he railroad ruled in Delaware near the turn of the 20th century.
Wilmington was a railroad hub, as all major lines passed through the city. Businesses that would become some of the area’s top employers sprung up along the city’s riverfront to build locomotives and passenger and freight cars. And Wilmington’s landscape was shaped as neighborhoods were created to house its many railroad workers.
As the railroad expanded downstate, towns were constructed along the lines and local agriculture prospered. Milton, for example, became famous for its export of holly and other seasonal greens, thanks to construction of the Queen Anne’s Railroad.
The Delaware Historical Society’s latest exhibit will take visitors back to this bygone era through a rich collection of photos—including images from the collections of the Wilmington & Western Railroad and Hagley Museum—along with artifacts such as furniture, tools and period costumes.
The 10-month exhibit will be held in conjunction with the restoration of a historic railcar built in 1889 by the Jackson and Sharp Company in Wilmington.
At its peak, more than 330 miles of track owned by 14 companies crisscrossed Delaware, which had 76 train stations. But as other means of travel developed, freight and passenger rail service headed toward near extinction.
Still, plenty of reminders of this grand era exist throughout the state, including the landmark Wilmington Train Station (currently under renovation by Amtrak), the nearby B&O Water Street Station and the Pennsylvania Building (both renovated by ING Direct). These structures form the only remaining campus in the country of buildings designed by famed Philadelphia architect Frank Furness.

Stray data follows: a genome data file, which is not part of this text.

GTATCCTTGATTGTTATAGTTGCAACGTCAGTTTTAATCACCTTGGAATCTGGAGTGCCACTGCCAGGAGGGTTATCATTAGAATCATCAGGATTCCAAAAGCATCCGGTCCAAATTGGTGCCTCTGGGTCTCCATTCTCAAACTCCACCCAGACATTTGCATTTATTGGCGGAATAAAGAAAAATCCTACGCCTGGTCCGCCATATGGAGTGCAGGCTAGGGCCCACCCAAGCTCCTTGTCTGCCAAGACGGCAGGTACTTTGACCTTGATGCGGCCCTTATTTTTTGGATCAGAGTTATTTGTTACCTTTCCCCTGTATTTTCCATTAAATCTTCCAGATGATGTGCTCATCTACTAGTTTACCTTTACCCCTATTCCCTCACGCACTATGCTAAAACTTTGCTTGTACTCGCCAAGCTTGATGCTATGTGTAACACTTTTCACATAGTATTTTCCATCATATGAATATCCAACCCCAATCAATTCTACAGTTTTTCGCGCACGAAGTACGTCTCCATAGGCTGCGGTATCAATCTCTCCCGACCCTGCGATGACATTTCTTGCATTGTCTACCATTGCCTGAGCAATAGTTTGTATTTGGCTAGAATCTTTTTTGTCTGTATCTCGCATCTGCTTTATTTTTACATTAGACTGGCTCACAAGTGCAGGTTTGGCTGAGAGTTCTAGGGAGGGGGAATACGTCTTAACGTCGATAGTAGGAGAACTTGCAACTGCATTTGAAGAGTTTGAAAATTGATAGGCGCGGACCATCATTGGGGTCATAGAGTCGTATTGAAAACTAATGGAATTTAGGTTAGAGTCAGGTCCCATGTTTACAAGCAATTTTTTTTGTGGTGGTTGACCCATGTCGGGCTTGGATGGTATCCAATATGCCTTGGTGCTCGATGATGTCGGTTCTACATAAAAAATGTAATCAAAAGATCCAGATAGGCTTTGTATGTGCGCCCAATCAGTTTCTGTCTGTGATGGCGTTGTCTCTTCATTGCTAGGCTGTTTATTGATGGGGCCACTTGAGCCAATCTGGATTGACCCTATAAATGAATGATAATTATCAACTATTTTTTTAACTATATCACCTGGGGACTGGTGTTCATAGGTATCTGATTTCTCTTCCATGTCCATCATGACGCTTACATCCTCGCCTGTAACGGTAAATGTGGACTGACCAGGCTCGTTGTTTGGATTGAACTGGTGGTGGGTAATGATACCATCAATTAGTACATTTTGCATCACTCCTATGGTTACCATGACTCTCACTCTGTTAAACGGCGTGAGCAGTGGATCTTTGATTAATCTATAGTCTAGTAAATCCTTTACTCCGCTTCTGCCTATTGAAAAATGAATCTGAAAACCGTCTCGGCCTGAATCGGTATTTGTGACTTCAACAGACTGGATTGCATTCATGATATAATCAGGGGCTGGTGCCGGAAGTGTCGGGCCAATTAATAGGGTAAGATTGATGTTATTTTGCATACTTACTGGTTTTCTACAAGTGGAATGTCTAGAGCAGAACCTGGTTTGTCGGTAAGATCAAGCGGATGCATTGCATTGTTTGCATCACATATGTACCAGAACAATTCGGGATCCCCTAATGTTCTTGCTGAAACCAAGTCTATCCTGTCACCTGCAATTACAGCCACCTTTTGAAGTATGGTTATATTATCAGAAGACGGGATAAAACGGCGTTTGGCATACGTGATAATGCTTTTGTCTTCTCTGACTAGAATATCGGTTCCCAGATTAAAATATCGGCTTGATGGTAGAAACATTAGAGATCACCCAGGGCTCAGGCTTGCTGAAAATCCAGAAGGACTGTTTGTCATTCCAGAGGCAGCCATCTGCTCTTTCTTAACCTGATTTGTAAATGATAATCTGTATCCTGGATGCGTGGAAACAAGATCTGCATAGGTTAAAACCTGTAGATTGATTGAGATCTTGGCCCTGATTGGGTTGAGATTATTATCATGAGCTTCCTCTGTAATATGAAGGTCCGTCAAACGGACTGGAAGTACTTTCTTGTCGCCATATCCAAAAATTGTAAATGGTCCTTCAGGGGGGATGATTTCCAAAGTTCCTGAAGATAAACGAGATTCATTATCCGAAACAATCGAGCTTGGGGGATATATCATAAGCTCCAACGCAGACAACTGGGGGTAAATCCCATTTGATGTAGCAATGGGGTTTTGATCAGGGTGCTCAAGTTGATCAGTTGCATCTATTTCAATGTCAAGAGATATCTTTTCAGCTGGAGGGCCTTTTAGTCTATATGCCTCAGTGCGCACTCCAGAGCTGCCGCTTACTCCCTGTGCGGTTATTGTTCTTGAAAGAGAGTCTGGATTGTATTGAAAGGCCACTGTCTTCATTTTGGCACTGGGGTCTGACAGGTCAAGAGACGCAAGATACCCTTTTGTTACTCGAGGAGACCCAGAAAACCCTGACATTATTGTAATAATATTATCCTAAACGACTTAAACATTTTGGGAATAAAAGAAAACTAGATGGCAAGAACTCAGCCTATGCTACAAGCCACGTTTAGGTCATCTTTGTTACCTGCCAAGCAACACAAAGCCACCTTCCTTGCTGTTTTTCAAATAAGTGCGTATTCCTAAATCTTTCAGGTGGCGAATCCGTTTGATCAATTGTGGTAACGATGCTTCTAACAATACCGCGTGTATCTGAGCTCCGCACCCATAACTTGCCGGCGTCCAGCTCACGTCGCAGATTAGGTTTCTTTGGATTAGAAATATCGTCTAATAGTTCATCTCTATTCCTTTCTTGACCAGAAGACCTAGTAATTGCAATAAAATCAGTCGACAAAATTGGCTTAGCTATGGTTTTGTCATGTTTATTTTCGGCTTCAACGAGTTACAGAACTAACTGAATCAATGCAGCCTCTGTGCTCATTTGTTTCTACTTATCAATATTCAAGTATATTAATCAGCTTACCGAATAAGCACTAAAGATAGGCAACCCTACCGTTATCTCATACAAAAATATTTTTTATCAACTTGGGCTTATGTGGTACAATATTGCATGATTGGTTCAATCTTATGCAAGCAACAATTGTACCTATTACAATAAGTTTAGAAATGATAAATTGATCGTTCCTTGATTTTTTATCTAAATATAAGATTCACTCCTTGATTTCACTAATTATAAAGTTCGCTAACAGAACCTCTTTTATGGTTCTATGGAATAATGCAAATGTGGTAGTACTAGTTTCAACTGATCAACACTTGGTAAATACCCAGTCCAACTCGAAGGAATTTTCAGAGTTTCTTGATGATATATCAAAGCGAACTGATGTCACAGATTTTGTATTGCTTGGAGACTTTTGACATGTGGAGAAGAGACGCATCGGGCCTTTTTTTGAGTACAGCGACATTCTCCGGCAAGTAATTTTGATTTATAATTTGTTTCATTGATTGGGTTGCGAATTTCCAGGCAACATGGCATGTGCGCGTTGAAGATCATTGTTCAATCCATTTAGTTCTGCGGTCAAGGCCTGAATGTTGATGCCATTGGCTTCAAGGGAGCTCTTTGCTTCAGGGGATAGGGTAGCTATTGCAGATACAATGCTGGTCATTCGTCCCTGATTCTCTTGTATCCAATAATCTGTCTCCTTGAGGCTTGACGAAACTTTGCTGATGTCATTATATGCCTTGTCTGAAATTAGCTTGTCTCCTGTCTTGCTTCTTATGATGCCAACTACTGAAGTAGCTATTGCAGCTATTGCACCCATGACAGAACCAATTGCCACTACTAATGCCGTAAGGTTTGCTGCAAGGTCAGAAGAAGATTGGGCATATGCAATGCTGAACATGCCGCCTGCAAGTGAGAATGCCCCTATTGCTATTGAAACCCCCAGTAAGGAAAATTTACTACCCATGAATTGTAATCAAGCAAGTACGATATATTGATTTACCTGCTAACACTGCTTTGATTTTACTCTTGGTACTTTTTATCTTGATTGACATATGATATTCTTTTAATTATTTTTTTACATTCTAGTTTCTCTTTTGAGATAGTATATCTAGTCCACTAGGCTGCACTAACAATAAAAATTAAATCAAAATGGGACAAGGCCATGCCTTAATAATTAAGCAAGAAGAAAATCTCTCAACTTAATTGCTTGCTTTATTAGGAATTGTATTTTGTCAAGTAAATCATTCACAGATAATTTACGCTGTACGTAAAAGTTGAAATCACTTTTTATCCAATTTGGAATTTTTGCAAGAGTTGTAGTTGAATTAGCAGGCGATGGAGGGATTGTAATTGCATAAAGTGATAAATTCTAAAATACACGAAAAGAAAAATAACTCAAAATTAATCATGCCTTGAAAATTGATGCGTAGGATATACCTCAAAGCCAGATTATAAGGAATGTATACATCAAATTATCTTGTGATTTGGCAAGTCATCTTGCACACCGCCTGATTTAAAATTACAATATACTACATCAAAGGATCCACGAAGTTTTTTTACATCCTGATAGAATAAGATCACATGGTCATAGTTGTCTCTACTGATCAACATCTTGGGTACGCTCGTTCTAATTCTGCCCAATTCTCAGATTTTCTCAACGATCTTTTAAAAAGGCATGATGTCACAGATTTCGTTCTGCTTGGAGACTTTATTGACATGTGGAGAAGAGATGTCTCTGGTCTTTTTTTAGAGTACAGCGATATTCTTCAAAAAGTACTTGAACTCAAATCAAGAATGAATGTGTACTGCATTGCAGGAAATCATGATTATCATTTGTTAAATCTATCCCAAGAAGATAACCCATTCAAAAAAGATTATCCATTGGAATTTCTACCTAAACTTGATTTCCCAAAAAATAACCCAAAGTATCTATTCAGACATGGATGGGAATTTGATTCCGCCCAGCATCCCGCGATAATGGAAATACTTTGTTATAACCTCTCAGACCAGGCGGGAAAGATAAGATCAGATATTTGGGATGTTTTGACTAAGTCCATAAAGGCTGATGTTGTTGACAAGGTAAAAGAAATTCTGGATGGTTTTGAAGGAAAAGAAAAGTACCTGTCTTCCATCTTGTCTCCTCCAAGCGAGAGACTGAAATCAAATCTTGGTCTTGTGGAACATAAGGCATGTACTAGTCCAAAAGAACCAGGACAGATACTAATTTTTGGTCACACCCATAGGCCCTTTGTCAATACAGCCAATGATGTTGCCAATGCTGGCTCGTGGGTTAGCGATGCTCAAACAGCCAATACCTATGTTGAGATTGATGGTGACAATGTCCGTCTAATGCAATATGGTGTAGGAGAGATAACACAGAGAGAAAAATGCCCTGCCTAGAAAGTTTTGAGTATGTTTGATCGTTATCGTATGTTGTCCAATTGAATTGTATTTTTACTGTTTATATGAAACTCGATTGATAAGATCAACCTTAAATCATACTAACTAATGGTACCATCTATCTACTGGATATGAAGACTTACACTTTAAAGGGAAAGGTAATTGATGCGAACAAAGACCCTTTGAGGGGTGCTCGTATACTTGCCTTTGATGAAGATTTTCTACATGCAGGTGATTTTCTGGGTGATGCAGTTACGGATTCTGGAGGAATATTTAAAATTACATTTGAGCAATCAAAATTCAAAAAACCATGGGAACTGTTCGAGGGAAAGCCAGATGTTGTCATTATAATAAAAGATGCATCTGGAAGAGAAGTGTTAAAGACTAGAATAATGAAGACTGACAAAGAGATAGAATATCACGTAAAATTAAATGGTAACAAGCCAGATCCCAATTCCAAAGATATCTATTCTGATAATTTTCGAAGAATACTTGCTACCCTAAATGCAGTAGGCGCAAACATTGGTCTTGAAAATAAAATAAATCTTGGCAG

Other nostalgic nods to railroading include the popular Wilmington & Western Railroad—billed as an operating railroad museum—and the Harrington Railroad Museum, which allows visitors to walk through a 1926 Pennsylvania Railroad caboose and maintains one of the few remaining watchman’s towers on Delmarva.
For more on the exhibit at the Delaware History Museum, visit www.hsd.org
Restoring the Past
In conjunction with its exhibit, the Delaware Historical Society is leading a unique renovation of a railcar that was built in Wilmington in 1889. According to Joan Hoge, the society’s executive director, the Jackson and Sharp Company, located on the peninsula between Brandywine Creek and the Christina River, built the car for a Canadian company.
The railcar spent its working life in Canada then was acquired by a private museum in Vermont. The U.S. National Park Service took over the museum, called Steamtown, and moved the collection to Scranton, Pennsylvania. The railcar, however, did not fit the service’s mission and was slotted for the scrap yard. The historical society brought the car to Delaware in 2005 and has since worked to raise $650,000 for the restoration, the exhibit, a traveling exhibition, and to develop curriculum for students about the state’s industrial history.
The society is partnering with The Challenge Program, which teaches at-risk youth carpentry skills that will help them land jobs. These apprentices will help restore the railcar at a new facility at the Kalmar Nyckel Shipyard in Wilmington—on the site of the former Jackson and Sharp Company.
“It’s a first-class wooden coach,” Hoge says. “Parts of the car that will be restored, including seats, a wheel, and pieces of track, will be on exhibit. People can see the parts before they are restored.”
The public is invited to the society’s annual meeting on April 19, when guest speakers will talk about the state’s railroad history and about the Jackson and Sharp railcar. For more, visit www.hsd.org.
“Almost as Fast as Birds Can Fly: The Railroad in
Delaware History” May 7 through March 26, 2011, at the Delaware
History Museum, Wilmington. For more, visit www.hsd.org.